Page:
McCarthy faces sudden challenge from extremists after US debt ceiling bill

By David Morgan

WASHINGTON (Reuters) – U.S. House Speaker Kevin McCarthy is facing a backlash from hardline Republicans who accuse him of betraying a deal that got him elected to lead the chamber, raising questions about the job security of the top Republican in Congress.

A dozen hardliners derailed a Republican effort in the House of Representatives on Tuesday to block new environmental regulations on household gas stoves, joining Democrats in killing the measure in the Republican-controlled chamber.

The extremists’ vow to use “rules of procedure” on further votes unless McCarthy agrees to their terms has raised questions about whether the House would be able to proceed with further legislation.

These hardliners were among the House Republicans who opposed McCarthy’s election as president in January until he accepted concessions that made it easier to challenge his leadership.

They were also among 71 Republicans who opposed compromise debt ceiling legislation passed last week. They claim that McCarthy and his management team broke promised spending cuts, ignored their contribution and retaliated against one of their members.

“What we plan to do is be ready at any time, acting in good faith, to reforge the unity that was destroyed last week,” said Rep. Dan Bishop, one of the extremists.

Bishop and other conservatives joined Democrats in a 220-206 vote that prevented the Republican-led House from debating and passing two bills aimed at stopping federal regulations on stovetops. gas. Some state and local governments have turned to such regulations as a way to combat global warming.

The protest raised questions about whether the House would be able to proceed with further legislation, including a measure to increase congressional control over regulations and expand the scope of judicial oversight of federal agencies.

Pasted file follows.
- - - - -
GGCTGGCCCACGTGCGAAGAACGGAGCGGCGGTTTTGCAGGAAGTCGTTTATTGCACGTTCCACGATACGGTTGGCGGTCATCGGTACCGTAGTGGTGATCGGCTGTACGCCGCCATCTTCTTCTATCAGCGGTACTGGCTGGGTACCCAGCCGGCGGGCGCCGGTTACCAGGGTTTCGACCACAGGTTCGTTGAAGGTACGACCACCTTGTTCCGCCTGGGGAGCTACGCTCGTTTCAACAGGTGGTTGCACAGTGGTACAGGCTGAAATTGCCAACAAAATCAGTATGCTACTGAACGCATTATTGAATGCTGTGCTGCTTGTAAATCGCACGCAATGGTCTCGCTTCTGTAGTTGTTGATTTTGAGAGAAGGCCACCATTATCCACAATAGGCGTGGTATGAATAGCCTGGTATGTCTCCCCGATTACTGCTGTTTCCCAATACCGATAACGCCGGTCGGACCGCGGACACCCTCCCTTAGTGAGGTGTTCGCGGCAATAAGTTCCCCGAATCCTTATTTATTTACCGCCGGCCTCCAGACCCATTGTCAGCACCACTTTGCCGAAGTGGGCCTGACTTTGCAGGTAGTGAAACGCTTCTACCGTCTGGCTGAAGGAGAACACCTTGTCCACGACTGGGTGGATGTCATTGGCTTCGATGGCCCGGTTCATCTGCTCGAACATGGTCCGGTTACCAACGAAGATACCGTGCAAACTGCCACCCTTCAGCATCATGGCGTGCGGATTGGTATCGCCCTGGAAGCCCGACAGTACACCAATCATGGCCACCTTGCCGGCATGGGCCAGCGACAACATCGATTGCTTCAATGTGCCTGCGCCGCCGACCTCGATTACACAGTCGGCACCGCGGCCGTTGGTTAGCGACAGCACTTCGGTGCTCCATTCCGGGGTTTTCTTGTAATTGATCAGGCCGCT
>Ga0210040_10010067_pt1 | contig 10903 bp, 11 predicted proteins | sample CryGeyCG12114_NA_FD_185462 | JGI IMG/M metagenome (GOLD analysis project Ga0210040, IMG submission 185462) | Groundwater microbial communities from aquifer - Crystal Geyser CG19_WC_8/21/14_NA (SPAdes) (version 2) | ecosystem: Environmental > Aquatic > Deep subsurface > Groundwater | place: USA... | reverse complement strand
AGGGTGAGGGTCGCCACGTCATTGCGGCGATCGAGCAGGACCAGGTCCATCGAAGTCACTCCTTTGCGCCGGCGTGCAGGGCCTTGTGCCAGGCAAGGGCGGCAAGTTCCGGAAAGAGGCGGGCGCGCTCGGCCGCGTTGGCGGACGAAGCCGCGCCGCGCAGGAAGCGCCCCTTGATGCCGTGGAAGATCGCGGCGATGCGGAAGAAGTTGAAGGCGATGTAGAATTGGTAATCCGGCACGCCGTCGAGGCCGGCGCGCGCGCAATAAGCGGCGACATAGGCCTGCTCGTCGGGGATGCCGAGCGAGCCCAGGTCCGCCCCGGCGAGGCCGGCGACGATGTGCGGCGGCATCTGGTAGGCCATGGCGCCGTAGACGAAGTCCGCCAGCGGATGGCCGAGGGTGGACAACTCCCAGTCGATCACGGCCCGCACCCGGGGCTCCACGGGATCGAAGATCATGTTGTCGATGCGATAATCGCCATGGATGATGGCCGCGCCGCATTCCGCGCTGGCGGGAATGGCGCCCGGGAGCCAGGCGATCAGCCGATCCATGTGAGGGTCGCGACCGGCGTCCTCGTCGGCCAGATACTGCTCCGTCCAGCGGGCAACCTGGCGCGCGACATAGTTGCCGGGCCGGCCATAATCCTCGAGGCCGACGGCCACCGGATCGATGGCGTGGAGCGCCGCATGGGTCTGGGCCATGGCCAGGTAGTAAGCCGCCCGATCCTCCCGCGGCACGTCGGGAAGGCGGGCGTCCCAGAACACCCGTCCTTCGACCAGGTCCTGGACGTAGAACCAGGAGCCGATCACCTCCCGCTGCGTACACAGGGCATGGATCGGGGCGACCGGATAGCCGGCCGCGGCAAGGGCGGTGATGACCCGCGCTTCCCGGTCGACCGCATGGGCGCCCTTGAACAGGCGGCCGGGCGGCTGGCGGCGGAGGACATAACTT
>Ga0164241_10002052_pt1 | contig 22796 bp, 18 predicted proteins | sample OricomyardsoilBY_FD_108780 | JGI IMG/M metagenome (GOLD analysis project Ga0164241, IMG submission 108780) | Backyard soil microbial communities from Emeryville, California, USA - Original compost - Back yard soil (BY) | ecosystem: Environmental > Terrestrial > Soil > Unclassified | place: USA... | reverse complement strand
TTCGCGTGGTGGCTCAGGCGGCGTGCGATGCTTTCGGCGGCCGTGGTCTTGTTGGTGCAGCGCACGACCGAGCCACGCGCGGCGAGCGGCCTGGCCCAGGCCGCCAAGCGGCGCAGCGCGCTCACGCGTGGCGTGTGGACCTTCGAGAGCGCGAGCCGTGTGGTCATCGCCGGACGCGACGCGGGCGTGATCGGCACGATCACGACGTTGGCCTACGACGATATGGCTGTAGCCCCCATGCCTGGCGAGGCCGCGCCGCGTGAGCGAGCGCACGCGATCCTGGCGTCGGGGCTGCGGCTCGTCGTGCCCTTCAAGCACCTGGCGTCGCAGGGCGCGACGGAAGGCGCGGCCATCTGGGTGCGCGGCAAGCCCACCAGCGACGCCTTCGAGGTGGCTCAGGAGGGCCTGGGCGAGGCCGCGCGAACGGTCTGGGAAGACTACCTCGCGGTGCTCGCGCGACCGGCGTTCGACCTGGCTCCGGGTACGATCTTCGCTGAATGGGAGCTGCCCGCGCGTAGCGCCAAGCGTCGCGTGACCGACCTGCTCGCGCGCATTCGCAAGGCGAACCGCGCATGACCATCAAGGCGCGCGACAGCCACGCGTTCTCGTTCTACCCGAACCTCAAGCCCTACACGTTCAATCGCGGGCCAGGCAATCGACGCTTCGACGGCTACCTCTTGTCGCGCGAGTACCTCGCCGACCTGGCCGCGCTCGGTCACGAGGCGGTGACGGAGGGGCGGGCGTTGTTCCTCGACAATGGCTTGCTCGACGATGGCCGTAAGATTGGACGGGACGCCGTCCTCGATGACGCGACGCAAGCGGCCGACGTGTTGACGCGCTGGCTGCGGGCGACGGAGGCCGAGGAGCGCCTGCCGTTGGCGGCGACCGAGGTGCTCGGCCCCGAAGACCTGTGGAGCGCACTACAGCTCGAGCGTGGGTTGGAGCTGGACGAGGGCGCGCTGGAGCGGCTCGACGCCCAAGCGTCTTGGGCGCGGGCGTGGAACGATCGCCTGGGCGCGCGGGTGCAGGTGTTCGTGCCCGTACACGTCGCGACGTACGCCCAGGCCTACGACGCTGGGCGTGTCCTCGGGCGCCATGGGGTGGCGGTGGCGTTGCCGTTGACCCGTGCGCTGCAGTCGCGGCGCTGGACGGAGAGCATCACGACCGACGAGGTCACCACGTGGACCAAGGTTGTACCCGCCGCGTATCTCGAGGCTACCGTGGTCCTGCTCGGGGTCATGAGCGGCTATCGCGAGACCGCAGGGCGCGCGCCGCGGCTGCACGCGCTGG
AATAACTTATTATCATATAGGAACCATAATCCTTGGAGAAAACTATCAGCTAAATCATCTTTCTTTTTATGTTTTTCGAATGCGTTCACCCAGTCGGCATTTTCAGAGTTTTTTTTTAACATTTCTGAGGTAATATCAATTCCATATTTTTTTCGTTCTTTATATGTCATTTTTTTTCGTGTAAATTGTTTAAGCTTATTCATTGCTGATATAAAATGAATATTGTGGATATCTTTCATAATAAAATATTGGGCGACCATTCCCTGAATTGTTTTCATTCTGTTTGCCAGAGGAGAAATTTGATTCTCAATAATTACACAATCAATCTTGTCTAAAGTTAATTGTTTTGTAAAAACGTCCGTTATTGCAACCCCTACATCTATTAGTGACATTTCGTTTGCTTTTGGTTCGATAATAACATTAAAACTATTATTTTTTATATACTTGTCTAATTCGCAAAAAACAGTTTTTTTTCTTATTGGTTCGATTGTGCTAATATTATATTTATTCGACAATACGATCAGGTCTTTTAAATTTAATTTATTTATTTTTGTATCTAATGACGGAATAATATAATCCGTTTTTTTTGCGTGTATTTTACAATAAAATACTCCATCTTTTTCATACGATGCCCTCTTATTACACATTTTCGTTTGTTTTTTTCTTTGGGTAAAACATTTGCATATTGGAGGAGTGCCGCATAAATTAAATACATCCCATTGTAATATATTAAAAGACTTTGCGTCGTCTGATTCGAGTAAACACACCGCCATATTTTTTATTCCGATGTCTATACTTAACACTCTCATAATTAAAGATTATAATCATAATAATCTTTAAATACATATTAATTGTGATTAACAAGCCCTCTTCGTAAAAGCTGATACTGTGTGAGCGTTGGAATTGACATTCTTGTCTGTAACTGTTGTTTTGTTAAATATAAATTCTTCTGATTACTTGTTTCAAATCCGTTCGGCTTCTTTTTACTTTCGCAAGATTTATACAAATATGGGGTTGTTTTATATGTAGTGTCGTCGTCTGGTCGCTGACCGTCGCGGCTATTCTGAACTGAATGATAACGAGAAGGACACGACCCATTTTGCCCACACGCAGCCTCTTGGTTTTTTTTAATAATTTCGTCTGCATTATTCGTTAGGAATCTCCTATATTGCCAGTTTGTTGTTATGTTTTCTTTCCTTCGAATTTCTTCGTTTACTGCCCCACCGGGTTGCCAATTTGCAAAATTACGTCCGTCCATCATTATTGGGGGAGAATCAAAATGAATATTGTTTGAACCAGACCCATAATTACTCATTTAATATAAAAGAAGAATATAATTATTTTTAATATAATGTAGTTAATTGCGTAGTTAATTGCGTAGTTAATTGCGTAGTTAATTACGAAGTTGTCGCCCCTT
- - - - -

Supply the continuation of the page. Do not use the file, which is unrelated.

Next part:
McCarthy and his allies met with the group on Tuesday evening to try to resolve their differences.

“This isn’t about lecturing Republicans on what it means to be a Republican. This is about how we work together on a daily, weekly basis,” Rep. Patrick McHenry told reporters. an ally of McCarthy.

McCarthy oversees a narrow Republican majority in the House of 222 to 213, meaning he can only lose four votes from his own party on any measure that faces uniform opposition from Democrats.

McCarthy endured 15 floor votes in January until he finally won the vote for president, agreeing to a set of demands that hardliners now say he violated to get the bill passed. on the debt ceiling. The agreement allows a single lawmaker to seek removal by floor vote.

Hardliners said they would not go that route for now.

“Let’s sit down and see how we’re going to make decisions for the Republican conference going forward. Is it going to be done by consensus, or is it going to be by decree? said Republican Representative Chip Roy.

(Reporting by David Morgan; editing by Andy Sullivan and Leslie Adler)

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